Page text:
2) This mug has a lid (the top of the head). I decided to cast in the body and lid in one piece and then cut it apart in its slip cast form. This requires me to pour the slip into the mold with the mug upside down. I'll have to then repair the resulting hole in the mug bottom. I love complicated molds, so this is my way to make a two-piece mold more difficult!

Now, while I'm waiting for the plaster to thoroughly dry (another or two), I can think about glaze. I'm going to break out of my boring Stroke-and-Coat habit, and use some crystalline glazes...





[ This Message was edited by: BeezleBug 2012-07-27 13:38 ]

[ This Message was edited by: BeezleBug 2012-07-27 13:43 ]


 
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danlovestikis
Grand Member (8 years)  

Joined: Jun 17, 2002
Posts: 4964
Posted: 2012-07-27 3:12 pm   Permalink

Hi, we made two molds today. You did a great job on your photos. The clay I use that works well is Romo sculptors clay #3 and #4 for fine detail. You can use it over and over again after molding. Or as I just did with the Sacramento Crawl mug I made it in clay and bisque fired it. Then we used it to cast the molds. Great job, Wendy
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BeezleBug
Tiki Socialite

Joined: Oct 01, 2008
Posts: 212
From: Boulder City, Nevada
Posted: 2012-07-27 3:18 pm   Permalink

My problem is that I like working with soft clay. I hate working with the stiffer Plasticines. However, I do like the idea of firing the master sculpt before making molds.

 
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BeezleBug
Tiki Socialite

Joined: Oct 01, 2008
Posts: 212
From: Boulder City, Nevada
Posted: 2012-07-30 6:29 pm   Permalink

The Topknot build continues...

I assembled the mold, tightened it with a couple of cargo straps, and poured in cone 06 white slip sold by Aardvark Clay. I let it sit for 2 hours, then poured out the excess. I let the remainder sit in the mold for 24 hours.



In the meantime, I fired a test tile with my new glazes. I overlap the glazes in a grid to see what combinations look like. An old test tile with Stroke And Coat glazes sits on the left while the new test is on the right.



After a day, I cracked open the mold. For a 2-piece mold, it's a very tight fit, so I had to wiggle out the mug very slowly. You can see the pour tube at the mug bottom.



Now, for clean-up. The mug top was cut along a predetermined seam to create the lid. The cut is at a down-angle so the finished lid can't fall off. A straw-hole was cut into the back of the hair. The pour tube was cut off, flattened, cut into a disc, and inserted in the resulting hole at the bottom of the mug with fresh slip as glue. The bottom was flatted by twisting the mug on a wet, flat surface. Extra slip was poured inside to thicken the bottom. The mug is 8-inches tall at this point. Now, time to let 'er dry...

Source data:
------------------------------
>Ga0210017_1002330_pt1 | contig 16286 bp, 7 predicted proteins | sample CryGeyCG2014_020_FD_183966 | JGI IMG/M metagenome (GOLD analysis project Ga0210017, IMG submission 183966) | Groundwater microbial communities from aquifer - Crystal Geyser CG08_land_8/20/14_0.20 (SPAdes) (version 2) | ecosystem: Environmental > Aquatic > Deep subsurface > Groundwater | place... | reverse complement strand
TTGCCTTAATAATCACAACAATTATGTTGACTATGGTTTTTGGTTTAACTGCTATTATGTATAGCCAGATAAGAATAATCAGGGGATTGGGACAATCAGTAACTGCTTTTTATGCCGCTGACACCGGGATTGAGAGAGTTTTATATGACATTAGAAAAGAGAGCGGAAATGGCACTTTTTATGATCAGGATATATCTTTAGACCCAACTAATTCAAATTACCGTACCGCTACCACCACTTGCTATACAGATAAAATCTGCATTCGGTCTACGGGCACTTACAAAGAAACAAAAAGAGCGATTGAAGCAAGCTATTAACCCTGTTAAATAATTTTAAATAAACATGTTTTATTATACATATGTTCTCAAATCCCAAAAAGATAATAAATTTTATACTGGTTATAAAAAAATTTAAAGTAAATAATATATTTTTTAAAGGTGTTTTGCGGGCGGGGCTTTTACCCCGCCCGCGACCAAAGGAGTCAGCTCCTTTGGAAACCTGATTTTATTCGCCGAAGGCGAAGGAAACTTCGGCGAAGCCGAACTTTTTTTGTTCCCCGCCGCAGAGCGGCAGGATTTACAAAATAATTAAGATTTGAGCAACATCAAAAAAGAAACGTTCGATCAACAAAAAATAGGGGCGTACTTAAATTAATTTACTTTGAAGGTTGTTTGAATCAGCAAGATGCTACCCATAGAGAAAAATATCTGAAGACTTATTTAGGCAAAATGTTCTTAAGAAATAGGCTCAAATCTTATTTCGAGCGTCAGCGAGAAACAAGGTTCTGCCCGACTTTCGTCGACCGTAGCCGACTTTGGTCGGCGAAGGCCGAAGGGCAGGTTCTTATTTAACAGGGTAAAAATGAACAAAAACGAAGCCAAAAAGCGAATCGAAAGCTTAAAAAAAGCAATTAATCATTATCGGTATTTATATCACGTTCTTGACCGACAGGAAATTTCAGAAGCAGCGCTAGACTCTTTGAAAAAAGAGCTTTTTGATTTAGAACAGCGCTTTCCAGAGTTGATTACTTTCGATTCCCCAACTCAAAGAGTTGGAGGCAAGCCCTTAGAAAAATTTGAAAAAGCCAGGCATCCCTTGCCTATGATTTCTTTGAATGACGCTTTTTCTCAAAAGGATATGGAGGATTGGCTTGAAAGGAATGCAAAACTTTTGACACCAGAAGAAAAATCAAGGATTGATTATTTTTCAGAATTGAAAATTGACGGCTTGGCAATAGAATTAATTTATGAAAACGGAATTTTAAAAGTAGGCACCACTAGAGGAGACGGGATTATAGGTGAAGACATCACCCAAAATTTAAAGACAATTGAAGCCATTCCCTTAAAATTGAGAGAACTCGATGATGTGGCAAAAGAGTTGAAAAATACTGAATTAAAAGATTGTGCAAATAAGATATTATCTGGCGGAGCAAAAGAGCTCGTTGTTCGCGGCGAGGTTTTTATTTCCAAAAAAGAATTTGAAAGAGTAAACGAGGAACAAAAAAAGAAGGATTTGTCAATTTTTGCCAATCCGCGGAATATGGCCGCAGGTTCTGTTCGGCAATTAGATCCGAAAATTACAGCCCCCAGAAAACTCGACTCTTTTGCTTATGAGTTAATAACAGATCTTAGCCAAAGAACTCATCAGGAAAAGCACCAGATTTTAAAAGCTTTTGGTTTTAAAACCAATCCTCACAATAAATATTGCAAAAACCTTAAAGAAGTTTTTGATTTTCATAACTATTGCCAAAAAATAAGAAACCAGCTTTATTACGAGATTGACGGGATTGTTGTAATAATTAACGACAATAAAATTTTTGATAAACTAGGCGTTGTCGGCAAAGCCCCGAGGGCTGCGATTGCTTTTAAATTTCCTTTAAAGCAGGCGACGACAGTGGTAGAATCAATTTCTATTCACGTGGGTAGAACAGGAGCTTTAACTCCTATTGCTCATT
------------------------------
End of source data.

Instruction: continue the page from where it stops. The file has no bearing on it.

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BeezleBug
Tiki Socialite

Joined: Oct 01, 2008
Posts: 212
From: Boulder City, Nevada
Posted: 2012-08-04 11:14 am   Permalink

Topknot continues...

Normally, I finish cast mugs with some hand tools, my thumb, and some water. This time, I thought I'd step it up a notch by sanding. It certainly helped, as the result was a smooth surface with the Maori lines clearly visible. The bisque fire was next. 1855 degrees F in a Paragon electric kiln. The mug was "candled," whereby the mug was kept under 300 degrees for the first couple of hours. As for glaze, a base coat of green matte crystalline glaze was followed by a blue gloss crystalline glaze. A ragged feather brush was used to create a wood-like grain pattern. Here's the mug after the glaze was painted:



The glaze-fire went to 1800 degrees F with the kiln lid slightly open until the last few degrees. In order to glaze the bottom, the mug was balanced on its back on some kiln stilts. Once cooled, the mug was cold-painted with red oil on the exterior, then wiped down. The red only stuck to the exposed matte areas. I love the result and am glad I decided to break out of my old glaze habits. Here she is in her final form:







 
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MadDogMike
Grand Member (7 years)  

Joined: Mar 30, 2008
Posts: 7397
From: The Anvil of the Sun
Posted: 2012-08-04 12:59 pm   Permalink

I missed your previous post earlier in the week. I like the angle brackets you put on you mold boards, very good idea (I'm gonna have to steal that )

It looks like the mold is working well, good idea to cast the mug and lid together then cut them apart.

Glad to see you picked up some crystaline glazes, you'll have fun with those!
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BeezleBug
Tiki Socialite

Joined: Oct 01, 2008
Posts: 212
From: Boulder City, Nevada
Posted: 2012-08-04 2:03 pm   Permalink

The mold is a bit tricky to work with. First, the pour tube is very narrow, so I have to let the slip dry inside the plaster longer than I normally would. Also, because I'm pouring upside-down, the bottom becomes thinner than the top. To offset that, I let the excess slip drip out for a long period of time and thus beef up the bottom. Last, I have to patch the hole in the bottom while the slip is still somewhat wet. But, it all pays off with a perfect-fit on the lid.

Got the angle bracket from someone else - got tired of tightening clamps.


 
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MadDogMike
Grand Member (7 years)  

Joined: Mar 30, 2008
Posts: 7397
From: The Anvil of the Sun
Posted: 2012-08-04 2:10 pm   Permalink

The red oil is a cool look. So you don't clamp the mold box, the brackets and the corner sealing clay holds it together?